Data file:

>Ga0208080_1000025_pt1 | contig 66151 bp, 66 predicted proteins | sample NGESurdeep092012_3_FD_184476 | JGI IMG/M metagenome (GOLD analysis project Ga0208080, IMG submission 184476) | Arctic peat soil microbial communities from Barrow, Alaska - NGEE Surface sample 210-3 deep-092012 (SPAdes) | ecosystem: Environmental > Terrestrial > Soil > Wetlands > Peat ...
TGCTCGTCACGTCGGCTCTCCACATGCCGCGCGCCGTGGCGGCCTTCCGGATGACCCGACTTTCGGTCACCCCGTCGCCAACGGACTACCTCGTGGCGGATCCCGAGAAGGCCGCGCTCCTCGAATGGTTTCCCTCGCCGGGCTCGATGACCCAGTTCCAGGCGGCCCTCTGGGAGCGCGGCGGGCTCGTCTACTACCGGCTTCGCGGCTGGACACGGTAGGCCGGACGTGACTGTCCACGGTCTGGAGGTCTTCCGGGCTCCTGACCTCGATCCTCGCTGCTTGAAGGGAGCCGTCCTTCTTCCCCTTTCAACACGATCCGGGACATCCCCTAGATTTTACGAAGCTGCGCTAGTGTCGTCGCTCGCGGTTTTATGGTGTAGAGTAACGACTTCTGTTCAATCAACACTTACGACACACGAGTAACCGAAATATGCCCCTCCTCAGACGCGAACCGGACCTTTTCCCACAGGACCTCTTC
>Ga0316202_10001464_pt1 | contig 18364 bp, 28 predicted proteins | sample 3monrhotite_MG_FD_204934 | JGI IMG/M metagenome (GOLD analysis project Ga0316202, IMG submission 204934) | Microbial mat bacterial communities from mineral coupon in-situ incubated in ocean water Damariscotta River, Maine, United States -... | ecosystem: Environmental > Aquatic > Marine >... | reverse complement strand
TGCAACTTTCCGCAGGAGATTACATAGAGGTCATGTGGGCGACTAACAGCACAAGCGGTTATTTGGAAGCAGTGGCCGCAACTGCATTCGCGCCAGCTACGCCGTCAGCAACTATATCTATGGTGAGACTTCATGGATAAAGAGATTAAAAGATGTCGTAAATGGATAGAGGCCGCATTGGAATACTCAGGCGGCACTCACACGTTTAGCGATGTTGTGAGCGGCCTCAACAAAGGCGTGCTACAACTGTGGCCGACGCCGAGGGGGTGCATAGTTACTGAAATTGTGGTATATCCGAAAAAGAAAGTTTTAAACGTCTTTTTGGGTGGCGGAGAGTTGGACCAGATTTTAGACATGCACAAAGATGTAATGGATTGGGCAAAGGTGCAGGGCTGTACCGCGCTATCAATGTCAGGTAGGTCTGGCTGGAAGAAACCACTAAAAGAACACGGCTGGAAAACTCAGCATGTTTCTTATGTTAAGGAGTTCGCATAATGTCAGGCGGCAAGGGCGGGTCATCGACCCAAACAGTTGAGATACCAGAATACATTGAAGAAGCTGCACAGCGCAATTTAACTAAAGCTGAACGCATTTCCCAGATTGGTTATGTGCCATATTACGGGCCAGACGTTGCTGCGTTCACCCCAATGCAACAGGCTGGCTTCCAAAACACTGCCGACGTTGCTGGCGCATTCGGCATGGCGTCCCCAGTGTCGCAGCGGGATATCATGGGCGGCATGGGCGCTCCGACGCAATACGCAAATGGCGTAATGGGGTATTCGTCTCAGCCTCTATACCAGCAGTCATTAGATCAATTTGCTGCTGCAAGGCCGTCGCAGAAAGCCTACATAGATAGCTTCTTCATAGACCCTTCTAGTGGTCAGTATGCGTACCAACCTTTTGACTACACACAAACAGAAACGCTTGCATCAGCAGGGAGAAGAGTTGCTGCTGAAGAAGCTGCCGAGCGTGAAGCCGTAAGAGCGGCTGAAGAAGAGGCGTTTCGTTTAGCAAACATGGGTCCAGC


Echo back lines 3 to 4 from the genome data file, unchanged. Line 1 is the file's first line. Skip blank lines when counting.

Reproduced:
>Ga0316202_10001464_pt1 | contig 18364 bp, 28 predicted proteins | sample 3monrhotite_MG_FD_204934 | JGI IMG/M metagenome (GOLD analysis project Ga0316202, IMG submission 204934) | Microbial mat bacterial communities from mineral coupon in-situ incubated in ocean water Damariscotta River, Maine, United States -... | ecosystem: Environmental > Aquatic > Marine >... | reverse complement strand
TGCAACTTTCCGCAGGAGATTACATAGAGGTCATGTGGGCGACTAACAGCACAAGCGGTTATTTGGAAGCAGTGGCCGCAACTGCATTCGCGCCAGCTACGCCGTCAGCAACTATATCTATGGTGAGACTTCATGGATAAAGAGATTAAAAGATGTCGTAAATGGATAGAGGCCGCATTGGAATACTCAGGCGGCACTCACACGTTTAGCGATGTTGTGAGCGGCCTCAACAAAGGCGTGCTACAACTGTGGCCGACGCCGAGGGGGTGCATAGTTACTGAAATTGTGGTATATCCGAAAAAGAAAGTTTTAAACGTCTTTTTGGGTGGCGGAGAGTTGGACCAGATTTTAGACATGCACAAAGATGTAATGGATTGGGCAAAGGTGCAGGGCTGTACCGCGCTATCAATGTCAGGTAGGTCTGGCTGGAAGAAACCACTAAAAGAACACGGCTGGAAAACTCAGCATGTTTCTTATGTTAAGGAGTTCGCATAATGTCAGGCGGCAAGGGCGGGTCATCGACCCAAACAGTTGAGATACCAGAATACATTGAAGAAGCTGCACAGCGCAATTTAACTAAAGCTGAACGCATTTCCCAGATTGGTTATGTGCCATATTACGGGCCAGACGTTGCTGCGTTCACCCCAATGCAACAGGCTGGCTTCCAAAACACTGCCGACGTTGCTGGCGCATTCGGCATGGCGTCCCCAGTGTCGCAGCGGGATATCATGGGCGGCATGGGCGCTCCGACGCAATACGCAAATGGCGTAATGGGGTATTCGTCTCAGCCTCTATACCAGCAGTCATTAGATCAATTTGCTGCTGCAAGGCCGTCGCAGAAAGCCTACATAGATAGCTTCTTCATAGACCCTTCTAGTGGTCAGTATGCGTACCAACCTTTTGACTACACACAAACAGAAACGCTTGCATCAGCAGGGAGAAGAGTTGCTGCTGAAGAAGCTGCCGAGCGTGAAGCCGTAAGAGCGGCTGAAGAAGAGGCGTTTCGTTTAGCAAACATGGGTCCAGC